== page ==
By providing the same answer to an employee every time and not having each HR generalist offering slightly different interpretations of policies, you also can reduce a company’s litigation risk. You also can eliminate “answer shopping,” in which employees try asking different HR practitioners the same question in hopes of getting the answer they want.
Another plus to an HR knowledgebase comes during the benefits open enrollment period, when HR typically receives its largest volume of questions.
For example, one of the benefits vendors offers an instant comparison table of the current enrolled benefits plan, along with two other benefit plans for which the employee is eligible. With the knowledgebase application, the employee may opt to review all provisions of the three plans side by side or he can target only the key provisions that have the greatest impact on him. This can save hours spent trying to create a similar manual comparison. This “what if” modeling and analysis helps employees make truly informed decisions, instead of basing decisions only on cost.
Knowledgebases also can save the employer money, according to Ken Chin, HRMS manager for Verizon Wireless. When Chin was employed by AirTouch, prior to the company’s merger with four others to form Verizon, AirTouch’s 15,000 employees used the ProAct Technologies Knowledge Management System.
AirTouch saved $25,000 to $50,000 annually by eliminating all printed personnel forms with the launch of “HR Connect Online,” a customized interface that integrates ProAct Technologies Knowledge Management with transaction capabilities, applicant tracking, outsourced vendors and payroll, says Chin. AirTouch saved an additional $20,000 to $50,000 per year by reducing paper communications, $30,000 to $60,000 by automating workflow and another $75,000 with the use of online handbooks, Chin adds.
“Our HR groups and employees were so impressed with the improved accuracy of data and the value of self-service that Verizon’s management will roll out the solutions to our now over 50,000 employees,” Chin says.
Call Center Integration
Knowledgebases also may help reduce the cost of hiring representatives to staff HR call centers. If the representatives use a knowledgebase, they don’t need to know a great deal of information about specific benefit plans and eligibility rules or the details of the various HR policies for different segments of a company. Because the representatives spend less time researching questions, they can answer more calls faster and avoid taking calls that the employees can answer for themselves.
“With Authoria HR, we were able to drastically cut our training time for new service representatives,” says Carol Johnson, senior project manager for Wells Fargo. “We especially like Authoria HR’s ability to give personalized and consistent answers to employees’ questions.”
The major HR knowledgebase vendors integrate their products with leading call-tracking and case-management applications from vendors such as Clarify, Siebel, Quintus and Remedy. Integration with case-management and call-tracking applications provides call center rep- resentatives with instant access to historical information and trends regarding employees’ HR and benefits questions. Today’s knowledgebase applications also interface with transaction applications by PeopleSoft, SAP, Oracle, Workscape, TALX, Concur, Interlynx and others.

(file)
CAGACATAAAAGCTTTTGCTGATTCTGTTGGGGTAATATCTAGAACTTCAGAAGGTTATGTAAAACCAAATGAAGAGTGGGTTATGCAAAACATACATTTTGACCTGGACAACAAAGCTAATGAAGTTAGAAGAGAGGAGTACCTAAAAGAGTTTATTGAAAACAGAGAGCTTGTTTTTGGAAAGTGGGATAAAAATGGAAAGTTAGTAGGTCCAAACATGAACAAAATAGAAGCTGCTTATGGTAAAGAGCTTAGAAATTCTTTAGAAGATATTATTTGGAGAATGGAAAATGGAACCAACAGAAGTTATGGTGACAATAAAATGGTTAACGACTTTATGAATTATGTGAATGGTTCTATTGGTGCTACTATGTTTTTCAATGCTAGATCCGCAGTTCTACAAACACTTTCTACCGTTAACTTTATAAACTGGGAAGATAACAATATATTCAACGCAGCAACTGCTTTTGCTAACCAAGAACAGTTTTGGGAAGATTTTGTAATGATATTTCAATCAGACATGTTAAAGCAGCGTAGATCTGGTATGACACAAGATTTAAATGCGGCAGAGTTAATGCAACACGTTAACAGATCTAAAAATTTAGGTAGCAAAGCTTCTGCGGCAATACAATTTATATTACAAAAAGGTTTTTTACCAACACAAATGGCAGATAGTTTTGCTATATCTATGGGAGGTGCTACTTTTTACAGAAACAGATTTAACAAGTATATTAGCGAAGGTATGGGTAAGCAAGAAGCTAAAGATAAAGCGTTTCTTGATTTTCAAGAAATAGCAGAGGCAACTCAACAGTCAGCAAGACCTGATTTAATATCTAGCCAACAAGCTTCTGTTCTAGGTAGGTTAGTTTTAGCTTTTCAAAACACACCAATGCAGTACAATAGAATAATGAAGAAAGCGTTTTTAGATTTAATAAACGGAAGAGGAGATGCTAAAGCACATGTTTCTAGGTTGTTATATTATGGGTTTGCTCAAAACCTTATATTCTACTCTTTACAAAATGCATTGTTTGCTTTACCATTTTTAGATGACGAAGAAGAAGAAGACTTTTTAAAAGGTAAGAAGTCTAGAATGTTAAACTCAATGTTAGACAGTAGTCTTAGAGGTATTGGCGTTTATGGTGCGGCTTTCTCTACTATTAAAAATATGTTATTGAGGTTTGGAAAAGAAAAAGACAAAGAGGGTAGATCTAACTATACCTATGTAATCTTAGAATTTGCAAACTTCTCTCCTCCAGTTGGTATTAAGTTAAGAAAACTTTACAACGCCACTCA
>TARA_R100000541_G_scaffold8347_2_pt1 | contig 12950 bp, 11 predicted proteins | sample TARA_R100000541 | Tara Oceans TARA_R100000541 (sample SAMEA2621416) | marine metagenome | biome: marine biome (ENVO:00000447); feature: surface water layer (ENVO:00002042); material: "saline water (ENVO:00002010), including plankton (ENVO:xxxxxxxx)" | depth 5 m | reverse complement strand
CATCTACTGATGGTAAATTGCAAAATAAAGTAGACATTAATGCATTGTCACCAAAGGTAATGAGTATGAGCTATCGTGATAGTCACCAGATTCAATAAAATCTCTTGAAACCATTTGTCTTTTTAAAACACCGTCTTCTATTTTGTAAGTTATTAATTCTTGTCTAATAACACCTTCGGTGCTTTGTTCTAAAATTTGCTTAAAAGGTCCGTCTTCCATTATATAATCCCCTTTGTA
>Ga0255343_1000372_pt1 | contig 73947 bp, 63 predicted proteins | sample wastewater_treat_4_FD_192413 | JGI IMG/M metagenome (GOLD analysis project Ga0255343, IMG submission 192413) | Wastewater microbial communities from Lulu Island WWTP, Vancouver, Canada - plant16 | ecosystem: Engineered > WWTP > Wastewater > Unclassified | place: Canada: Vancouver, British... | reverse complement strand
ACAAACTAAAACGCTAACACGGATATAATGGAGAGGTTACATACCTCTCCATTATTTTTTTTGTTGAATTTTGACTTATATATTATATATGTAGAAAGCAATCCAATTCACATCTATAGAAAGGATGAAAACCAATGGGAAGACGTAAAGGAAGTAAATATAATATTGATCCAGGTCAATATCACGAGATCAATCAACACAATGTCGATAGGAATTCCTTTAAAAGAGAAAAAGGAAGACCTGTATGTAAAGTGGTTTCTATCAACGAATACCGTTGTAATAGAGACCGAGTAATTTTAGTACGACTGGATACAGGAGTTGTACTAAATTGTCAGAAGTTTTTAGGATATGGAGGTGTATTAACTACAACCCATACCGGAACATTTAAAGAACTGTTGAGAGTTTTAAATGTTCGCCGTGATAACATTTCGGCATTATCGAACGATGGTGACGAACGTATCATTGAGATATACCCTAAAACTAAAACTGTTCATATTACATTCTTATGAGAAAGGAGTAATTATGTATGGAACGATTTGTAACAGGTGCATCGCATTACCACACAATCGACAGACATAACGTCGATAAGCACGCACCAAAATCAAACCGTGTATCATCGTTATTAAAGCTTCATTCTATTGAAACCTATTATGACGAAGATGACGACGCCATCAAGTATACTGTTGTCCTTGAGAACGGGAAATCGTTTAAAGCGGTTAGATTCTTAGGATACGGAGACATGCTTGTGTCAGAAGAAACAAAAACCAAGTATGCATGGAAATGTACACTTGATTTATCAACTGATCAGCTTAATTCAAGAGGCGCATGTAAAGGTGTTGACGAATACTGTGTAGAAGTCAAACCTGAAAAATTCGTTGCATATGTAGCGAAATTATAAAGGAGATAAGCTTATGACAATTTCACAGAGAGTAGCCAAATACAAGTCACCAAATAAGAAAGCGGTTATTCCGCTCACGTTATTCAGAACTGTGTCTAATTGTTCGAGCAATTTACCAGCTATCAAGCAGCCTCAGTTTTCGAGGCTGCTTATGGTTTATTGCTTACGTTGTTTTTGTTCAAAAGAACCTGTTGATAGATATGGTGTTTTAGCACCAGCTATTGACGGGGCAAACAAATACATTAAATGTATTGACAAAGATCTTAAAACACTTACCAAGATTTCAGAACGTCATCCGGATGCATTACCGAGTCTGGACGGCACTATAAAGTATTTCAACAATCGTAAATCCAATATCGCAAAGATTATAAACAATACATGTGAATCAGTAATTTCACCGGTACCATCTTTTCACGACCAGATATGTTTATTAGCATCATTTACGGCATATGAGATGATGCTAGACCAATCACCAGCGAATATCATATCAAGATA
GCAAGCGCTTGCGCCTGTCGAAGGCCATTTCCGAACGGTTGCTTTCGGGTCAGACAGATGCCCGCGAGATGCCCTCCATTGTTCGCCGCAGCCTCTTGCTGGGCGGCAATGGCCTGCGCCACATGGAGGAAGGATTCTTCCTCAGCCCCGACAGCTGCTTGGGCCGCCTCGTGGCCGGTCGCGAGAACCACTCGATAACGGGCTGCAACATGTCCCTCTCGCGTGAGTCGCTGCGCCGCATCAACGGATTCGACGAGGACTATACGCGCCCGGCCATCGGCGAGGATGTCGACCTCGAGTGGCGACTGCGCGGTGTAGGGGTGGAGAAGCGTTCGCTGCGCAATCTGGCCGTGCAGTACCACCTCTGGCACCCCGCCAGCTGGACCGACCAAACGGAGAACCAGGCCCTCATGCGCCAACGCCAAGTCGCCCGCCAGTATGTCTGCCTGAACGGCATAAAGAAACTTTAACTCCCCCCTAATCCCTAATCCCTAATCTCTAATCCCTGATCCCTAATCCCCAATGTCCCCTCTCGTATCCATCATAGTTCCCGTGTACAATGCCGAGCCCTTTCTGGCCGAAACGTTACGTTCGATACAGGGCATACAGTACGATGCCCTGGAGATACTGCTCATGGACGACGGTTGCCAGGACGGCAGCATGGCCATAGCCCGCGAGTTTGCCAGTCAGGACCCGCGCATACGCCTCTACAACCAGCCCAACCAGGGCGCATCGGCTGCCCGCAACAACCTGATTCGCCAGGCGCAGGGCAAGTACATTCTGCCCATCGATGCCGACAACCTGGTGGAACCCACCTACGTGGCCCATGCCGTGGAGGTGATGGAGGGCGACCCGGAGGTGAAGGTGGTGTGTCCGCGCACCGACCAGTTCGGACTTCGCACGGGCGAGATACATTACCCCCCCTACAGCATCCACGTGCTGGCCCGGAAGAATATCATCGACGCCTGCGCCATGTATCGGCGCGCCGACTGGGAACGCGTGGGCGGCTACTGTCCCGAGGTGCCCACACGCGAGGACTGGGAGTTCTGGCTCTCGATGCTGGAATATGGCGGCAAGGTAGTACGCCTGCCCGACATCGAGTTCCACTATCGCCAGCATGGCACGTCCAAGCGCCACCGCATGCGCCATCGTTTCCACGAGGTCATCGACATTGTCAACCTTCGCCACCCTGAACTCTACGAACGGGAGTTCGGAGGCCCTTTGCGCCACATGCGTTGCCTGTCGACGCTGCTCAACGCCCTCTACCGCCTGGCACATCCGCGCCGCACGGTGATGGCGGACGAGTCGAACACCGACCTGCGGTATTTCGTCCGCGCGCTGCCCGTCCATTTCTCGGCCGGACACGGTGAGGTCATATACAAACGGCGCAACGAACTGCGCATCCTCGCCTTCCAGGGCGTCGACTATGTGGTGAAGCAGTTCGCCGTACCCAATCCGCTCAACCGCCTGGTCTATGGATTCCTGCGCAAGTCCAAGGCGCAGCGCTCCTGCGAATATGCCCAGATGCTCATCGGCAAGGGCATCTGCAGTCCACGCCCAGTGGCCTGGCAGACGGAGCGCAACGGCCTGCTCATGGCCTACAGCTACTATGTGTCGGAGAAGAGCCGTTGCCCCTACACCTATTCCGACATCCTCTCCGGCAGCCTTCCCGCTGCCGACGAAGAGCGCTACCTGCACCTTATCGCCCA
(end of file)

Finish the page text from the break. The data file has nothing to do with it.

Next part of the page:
Build, Buy or Outsource?
If you want to try a knowledgebase, should you build your own, buy one or outsource it? The advantages in building your own knowledgebase for HR: You can get the content and results exactly as you want them and can adapt the system to your culture and needs. There are no large up-front capital expenditures associated with building an in-house knowledgebase, other than expenses for an additional server or other hardware and software.
The disadvantages? You probably haven’t created anything like this before, which means that the project will consume a lot of time. Legal review of all your eligibility rules and answers will be a huge issue, and you may have to hire consultants to help design the system.
You also can buy a knowledgebase application. An off-the-shelf application can be up and running relatively quickly, providing core functionality in three months or so and full functionality in nine to 12 months. These products have robust “vanilla” functionality and guarantee that their content is legally compliant. You can customize these packages with authoring tools that do not require a technical background.
But knowledgebase applications are expensive. Expect to pay $100,000 for basic benefits functionality to more than $300,000 for full-featured functionality. Expect to spend the same amount or more for the implementation. Note that despite the high costs, in most cases, companies can project a 100 percent return on investment within 18 months of buying and implementing an HR knowledgebase.
You also could outsource your knowledgebase applications. Outsourcing doesn’t require a large capital expenditure, and you still will be able to customize the content. As with a purchased application, the vendor does most of the content work. As the major HR knowledgebase vendors move toward providing more outsourced services, mid-sized to small companies will be better able to afford this technology. At today’s prices, most knowledgebase users are large companies, such as McDonald’s, MetLife, Compaq, Anheuser-Busch and Hewlett-Packard.
The down side of outsourcing: You will have limited control over making changes. Although no large up-front expenditures are associated with this option, it may be more expensive in the long run than building or buying because you will pay per-employee fees.
The more informed employees are about their employers’ policies and benefits, the more value they will find in the company. In the future, HR knowledgebases will play a major role in giving employees decision-making tools. The goal for HR should be to provide employees with a comfortable degree of self-service that makes employees self-sufficient and allows the HR staff and managers to focus on the employer’s strategic needs.
F. Jay Fox is a principal with Working Concepts Inc., an HR management and technology consulting firm headquartered in Columbia, Md.